What are the symptoms of vertebrobasilar Dolichoectasia?

The mass effect of VBD can compress the nearby brainstem and cranial nerves, leading to symptoms such as weakness, dizziness, choking on water, cranial nerve damage, neurogenic hypertension, or pseudo space-occupying lesions within cranial fossa [4, 6, 29-31].

Is a fusiform aneurysm serious?

Rupture of fusiform aneurysms, especially those located in the posterior circulation, is often lethal, despite aggressive treatment.

What is Dolichoectasia of the left vertebral artery?

Abstract. Dolichoectasia of vertebrobasilar artery is a condition in which the vertebral/basilar artery is elongated, distended and tortuous. It is usually asymptomatic. It may present with compressive or ischemic symptoms. Hydrocephalus as a complication of vertebrobasilar dolichoectasia is rare.

What causes Dolichoectasia?

Dolichoectasia is associated with hypertension, older age, and male sex; it is also reportedly associated with heritable connective tissue disorders such as Marfan syndrome and Ehlers–Danlos syndrome (2).

How do you fix vertebrobasilar insufficiency?

Treatment for vertebrobasilar insufficiency

  1. Medication and lifestyle changes. Patients who have vertebrobasilar insufficiency, a history of stroke, or TIA (“mini-stroke”) should quit smoking immediately, attempt to lower cholesterol levels through diet, and exercise regularly.
  2. Open surgical repair.
  3. Endovascular repair.

What is Ectatic vertebral artery?

Vertebral artery ectasia refers to an abnormal dilatation of the vertebral artery. It is also known as a dolichoarterial loop (of Danziger).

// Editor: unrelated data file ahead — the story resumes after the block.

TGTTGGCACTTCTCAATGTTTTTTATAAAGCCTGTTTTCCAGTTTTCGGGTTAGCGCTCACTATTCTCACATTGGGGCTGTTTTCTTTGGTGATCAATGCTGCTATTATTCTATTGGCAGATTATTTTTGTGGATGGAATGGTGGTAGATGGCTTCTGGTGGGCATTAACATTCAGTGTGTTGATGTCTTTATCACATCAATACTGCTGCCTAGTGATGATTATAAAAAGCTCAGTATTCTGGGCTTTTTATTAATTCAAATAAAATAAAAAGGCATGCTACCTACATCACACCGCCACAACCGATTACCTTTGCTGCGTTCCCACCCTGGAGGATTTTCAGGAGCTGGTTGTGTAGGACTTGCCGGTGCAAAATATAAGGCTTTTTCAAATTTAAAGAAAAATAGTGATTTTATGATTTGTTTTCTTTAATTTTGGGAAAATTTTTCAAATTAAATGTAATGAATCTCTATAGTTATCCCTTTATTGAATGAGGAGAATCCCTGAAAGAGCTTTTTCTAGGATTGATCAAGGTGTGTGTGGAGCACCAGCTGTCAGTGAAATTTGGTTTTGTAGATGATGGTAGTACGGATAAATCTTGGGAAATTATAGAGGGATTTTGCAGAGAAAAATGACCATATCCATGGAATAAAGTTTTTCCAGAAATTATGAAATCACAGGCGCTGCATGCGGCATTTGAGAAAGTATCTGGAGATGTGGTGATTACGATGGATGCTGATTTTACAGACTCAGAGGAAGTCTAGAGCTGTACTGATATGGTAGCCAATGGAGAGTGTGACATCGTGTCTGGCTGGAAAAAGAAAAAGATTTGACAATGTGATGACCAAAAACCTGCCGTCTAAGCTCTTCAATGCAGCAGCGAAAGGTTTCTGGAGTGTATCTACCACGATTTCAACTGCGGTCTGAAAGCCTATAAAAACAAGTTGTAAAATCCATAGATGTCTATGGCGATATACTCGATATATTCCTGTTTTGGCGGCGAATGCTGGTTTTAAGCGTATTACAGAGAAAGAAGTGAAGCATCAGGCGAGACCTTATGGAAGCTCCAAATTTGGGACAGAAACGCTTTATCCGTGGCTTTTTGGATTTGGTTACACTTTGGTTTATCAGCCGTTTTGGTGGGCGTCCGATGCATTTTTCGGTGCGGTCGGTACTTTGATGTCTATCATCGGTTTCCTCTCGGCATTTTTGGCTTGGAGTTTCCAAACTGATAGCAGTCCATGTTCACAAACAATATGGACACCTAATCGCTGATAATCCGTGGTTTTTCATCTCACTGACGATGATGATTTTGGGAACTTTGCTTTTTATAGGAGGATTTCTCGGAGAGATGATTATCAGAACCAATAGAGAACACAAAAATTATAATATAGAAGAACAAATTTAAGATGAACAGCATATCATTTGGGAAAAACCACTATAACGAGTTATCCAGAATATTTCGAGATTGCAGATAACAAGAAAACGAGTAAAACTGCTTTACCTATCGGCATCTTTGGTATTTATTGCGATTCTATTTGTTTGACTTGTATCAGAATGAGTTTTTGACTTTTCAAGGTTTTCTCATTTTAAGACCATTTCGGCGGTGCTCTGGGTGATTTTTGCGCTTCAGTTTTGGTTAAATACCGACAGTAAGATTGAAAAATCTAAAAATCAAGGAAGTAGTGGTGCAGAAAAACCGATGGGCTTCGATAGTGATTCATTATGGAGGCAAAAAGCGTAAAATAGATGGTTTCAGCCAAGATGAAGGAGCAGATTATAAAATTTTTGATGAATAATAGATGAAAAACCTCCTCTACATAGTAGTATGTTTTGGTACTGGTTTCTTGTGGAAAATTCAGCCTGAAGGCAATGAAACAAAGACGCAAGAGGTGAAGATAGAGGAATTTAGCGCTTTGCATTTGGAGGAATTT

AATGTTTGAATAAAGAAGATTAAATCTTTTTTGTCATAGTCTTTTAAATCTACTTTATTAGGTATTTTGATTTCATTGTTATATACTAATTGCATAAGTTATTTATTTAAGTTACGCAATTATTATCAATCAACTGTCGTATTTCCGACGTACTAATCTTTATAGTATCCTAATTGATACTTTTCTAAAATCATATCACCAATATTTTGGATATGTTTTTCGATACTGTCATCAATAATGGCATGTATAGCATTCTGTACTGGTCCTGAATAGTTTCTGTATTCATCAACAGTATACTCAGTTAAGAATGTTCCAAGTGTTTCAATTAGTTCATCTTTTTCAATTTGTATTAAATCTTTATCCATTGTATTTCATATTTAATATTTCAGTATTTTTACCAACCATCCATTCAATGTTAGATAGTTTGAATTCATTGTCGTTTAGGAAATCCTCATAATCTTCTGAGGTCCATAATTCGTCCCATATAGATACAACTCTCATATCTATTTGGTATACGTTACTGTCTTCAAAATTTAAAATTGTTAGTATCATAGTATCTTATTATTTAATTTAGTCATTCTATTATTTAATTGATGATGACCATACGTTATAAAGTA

How do you fix a fusiform aneurysm?

All fusiform aneurysms have been historically treated with different open surgical treatment modalities, including Hunterian ligation, trapping, surgical bypass, and clip reconstruction techniques. However, endovascular therapy has emerged as the primary treatment modality for PCFAs over the past decade.

What is the most common location for fusiform aneurysm?

The most frequent site of fusiform aneurysm was a middle cerebral artery.

What is in the circle of Willis?

Overview. The Circle of Willis is the joining area of several arteries at the bottom (inferior) side of the brain. At the Circle of Willis, the internal carotid arteries branch into smaller arteries that supply oxygenated blood to over 80% of the cerebrum.

How common is a dolichoectasia?

Introduction. Vertebrobasilar dolichoectasia (VBD) is a vascular anomaly characterized by marked ectasia, elongation, and tortuosity of the vertebrobasilar arteries, with a reported prevalence of 0.05–18%.

What do we know about Fusiform dolichoectatic vertebrobasilar aneurysms?

OBJECTIVE Fusiform dolichoectatic vertebrobasilar aneurysms are rare, challenging lesions. The natural history of these lesions and medium- and long-term patient outcomes are poorly understood.

What is a dolichoectatic aneurysm?

Fusiform and dolichoectatic aneurysms occur in any of the intracranial arteries, but particularly in the vertebrobasilar and internal carotid arteries. They present in a wide variety of ways, ranging from hemorrhage to cranial nerve or brain parenchymal compression to embolic stroke.

What is dolichoectasia?

Background: Dolichoectasia is a rare disorder of the cerebral vasculature consisting of vascular elongation, widening, and tortuosity, usually involving the vertebral and basilar arteries. Its neurological symptoms and signs are highly variable. Case Description:

What are the symptoms of a fusiform aneurysm?

Presentation and course Fusiform or dolichoectatic aneurysms may present with headache or other symptoms related to compression of adjacent brain structures, with infarction or transient ischemic attacks, or with rupture and hemorrhage. Often, however, they are discovered incidentally.